Book Review: To a God Unknown - John Steinbeck

In Journal of a Novel: The East of Eden Letters, Steinbeck wrote that reading books is like driving a wedge in your life. The larger the wedge, the harder it is for parts to come together once the wedge is removed. The longer the book, the harder it is to close the mental gap around it. Steinbeck wrote this for East of Eden - his magnum opus. Surprisingly, this happens even with Steinbeck’s much shorter books.

The character of Joseph Wayne is unforgettable. To a God Unknown is one of Steinbeck’s earliest novels (and perhaps his first critical success). Steinbeck’s later protagonists stand out like stars - solitary objects which keep an entire solar system in equilibrium. Warm, wise and life-giving but violently dangerous at the core. In Joseph Wayne, one can see Steinbeck developing the recipe for such men and women.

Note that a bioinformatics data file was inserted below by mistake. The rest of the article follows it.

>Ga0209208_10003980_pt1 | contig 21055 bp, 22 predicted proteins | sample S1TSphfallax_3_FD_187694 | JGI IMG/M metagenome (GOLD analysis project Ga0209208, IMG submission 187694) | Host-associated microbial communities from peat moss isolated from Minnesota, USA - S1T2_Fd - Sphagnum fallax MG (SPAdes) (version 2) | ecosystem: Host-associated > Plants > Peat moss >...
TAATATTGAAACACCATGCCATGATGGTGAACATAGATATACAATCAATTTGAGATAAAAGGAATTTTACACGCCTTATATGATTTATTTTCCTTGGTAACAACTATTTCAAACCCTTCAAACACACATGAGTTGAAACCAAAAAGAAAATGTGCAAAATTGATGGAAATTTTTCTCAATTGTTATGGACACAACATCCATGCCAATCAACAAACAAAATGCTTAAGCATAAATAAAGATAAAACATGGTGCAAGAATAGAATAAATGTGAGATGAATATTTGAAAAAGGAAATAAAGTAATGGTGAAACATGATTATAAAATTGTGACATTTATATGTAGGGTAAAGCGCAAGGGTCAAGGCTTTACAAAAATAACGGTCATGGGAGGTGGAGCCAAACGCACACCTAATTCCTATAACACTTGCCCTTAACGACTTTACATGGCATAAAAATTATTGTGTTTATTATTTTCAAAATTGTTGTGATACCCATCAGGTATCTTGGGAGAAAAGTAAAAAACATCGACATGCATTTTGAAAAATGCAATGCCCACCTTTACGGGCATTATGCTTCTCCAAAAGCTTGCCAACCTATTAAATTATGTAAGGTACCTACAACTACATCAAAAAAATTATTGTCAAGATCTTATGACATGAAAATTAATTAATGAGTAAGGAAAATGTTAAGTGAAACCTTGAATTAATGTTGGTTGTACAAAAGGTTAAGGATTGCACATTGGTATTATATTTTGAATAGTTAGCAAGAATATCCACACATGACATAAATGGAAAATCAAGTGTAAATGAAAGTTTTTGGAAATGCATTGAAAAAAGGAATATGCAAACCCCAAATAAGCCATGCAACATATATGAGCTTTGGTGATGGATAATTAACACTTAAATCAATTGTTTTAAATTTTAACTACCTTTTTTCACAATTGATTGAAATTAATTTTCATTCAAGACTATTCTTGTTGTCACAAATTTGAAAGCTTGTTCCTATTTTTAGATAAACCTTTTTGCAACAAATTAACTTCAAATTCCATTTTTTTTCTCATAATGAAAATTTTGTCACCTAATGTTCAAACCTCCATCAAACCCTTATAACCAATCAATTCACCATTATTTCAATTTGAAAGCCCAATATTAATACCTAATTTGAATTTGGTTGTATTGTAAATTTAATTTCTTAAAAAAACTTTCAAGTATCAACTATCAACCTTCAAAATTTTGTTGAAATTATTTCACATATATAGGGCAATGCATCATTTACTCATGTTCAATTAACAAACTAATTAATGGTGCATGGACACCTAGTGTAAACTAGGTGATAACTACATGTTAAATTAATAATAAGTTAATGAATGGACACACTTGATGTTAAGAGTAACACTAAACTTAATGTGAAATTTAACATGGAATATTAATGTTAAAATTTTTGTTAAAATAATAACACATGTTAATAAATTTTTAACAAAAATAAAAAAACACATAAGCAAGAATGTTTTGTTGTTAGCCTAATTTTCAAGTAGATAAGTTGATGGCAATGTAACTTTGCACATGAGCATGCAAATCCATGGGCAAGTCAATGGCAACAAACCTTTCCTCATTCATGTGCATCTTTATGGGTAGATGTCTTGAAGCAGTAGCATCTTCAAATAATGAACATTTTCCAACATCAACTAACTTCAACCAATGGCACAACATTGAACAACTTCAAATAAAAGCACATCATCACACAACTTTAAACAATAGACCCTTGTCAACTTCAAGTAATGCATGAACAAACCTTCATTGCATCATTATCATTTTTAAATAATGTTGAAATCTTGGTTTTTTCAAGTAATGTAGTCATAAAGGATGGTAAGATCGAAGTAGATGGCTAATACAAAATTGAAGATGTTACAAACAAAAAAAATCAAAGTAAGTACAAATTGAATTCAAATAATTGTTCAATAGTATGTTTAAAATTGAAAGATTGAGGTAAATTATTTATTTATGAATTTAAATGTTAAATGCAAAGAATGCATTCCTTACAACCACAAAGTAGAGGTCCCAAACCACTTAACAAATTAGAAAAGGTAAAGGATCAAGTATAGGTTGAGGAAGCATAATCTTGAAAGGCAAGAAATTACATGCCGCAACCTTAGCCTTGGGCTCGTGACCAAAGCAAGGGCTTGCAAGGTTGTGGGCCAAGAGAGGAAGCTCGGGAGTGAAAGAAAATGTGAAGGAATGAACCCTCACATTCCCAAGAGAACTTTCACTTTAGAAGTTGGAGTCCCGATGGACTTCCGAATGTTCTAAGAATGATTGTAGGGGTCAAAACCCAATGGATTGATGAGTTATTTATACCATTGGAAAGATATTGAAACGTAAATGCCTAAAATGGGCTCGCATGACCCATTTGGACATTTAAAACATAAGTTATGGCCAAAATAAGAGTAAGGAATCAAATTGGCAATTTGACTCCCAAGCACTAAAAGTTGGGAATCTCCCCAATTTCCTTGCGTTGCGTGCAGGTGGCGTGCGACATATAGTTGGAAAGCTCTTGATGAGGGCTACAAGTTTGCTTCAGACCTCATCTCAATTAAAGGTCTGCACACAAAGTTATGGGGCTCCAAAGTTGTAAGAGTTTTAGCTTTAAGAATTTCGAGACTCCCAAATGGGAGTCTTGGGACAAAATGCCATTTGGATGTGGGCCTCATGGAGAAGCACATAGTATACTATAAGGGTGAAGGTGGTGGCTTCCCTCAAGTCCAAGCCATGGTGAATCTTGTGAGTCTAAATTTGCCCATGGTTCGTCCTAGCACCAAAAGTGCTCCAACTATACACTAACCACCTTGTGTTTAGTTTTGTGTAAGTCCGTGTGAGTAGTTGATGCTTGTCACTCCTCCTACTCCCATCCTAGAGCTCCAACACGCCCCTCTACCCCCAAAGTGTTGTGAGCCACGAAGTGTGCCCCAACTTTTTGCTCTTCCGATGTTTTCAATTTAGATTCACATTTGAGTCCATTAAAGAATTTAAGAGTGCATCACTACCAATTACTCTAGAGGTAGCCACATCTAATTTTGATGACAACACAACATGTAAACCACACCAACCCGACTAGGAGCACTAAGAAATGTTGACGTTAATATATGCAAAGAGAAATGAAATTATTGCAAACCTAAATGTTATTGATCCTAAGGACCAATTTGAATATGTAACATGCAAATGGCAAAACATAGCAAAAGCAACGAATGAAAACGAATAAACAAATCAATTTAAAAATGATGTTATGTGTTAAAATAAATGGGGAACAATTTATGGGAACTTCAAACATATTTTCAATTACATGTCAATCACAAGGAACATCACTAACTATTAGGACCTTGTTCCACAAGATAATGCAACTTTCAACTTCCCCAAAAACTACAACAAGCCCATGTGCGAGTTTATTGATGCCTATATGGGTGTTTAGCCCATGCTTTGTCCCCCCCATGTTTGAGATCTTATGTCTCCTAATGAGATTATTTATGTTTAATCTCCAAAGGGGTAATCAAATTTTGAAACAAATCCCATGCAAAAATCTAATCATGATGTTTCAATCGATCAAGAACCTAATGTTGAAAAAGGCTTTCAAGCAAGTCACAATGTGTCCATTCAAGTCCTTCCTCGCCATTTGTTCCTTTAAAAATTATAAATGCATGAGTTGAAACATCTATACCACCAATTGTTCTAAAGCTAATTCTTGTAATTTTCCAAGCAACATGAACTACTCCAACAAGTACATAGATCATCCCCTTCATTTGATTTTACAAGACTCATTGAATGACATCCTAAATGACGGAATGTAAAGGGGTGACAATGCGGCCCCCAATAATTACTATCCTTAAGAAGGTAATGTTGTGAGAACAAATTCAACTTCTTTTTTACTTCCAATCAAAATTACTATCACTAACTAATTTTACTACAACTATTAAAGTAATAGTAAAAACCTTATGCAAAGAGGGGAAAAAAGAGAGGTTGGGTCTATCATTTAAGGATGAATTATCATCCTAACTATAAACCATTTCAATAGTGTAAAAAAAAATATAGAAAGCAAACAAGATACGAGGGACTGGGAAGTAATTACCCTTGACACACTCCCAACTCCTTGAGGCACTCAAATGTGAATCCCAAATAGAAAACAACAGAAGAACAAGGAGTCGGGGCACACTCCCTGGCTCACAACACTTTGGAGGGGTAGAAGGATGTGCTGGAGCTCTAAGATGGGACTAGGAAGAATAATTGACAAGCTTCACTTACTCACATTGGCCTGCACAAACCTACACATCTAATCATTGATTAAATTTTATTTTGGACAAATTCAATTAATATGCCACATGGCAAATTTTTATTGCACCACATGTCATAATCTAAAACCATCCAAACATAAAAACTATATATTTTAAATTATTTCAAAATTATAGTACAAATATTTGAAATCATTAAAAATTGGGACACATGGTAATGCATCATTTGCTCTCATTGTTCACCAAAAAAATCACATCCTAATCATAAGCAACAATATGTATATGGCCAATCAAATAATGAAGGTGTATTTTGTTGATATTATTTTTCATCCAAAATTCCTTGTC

“I tell you this man is not a man, unless he is all men. The strength, the resistance, the long and stumbling thinking of all men, and all the joy and suffering, too, cancelling each other out and yet remaining in the contents. He is all these, a repository for a little piece of each man’s soul, and more than that, a symbol of the earth’s soul." _

There’s a lot of scholarship around Steinbeck and his work but I think his stories and their characters live in a shared universe. I think this is the book where that universe begins. My first Steinbeck book was East of Eden, almost six years ago. Since then I’ve been obsessively building a Steinbeck collection. After I’m done with it, I’m going to re-read East of Eden - and I might be able to connect the dots.

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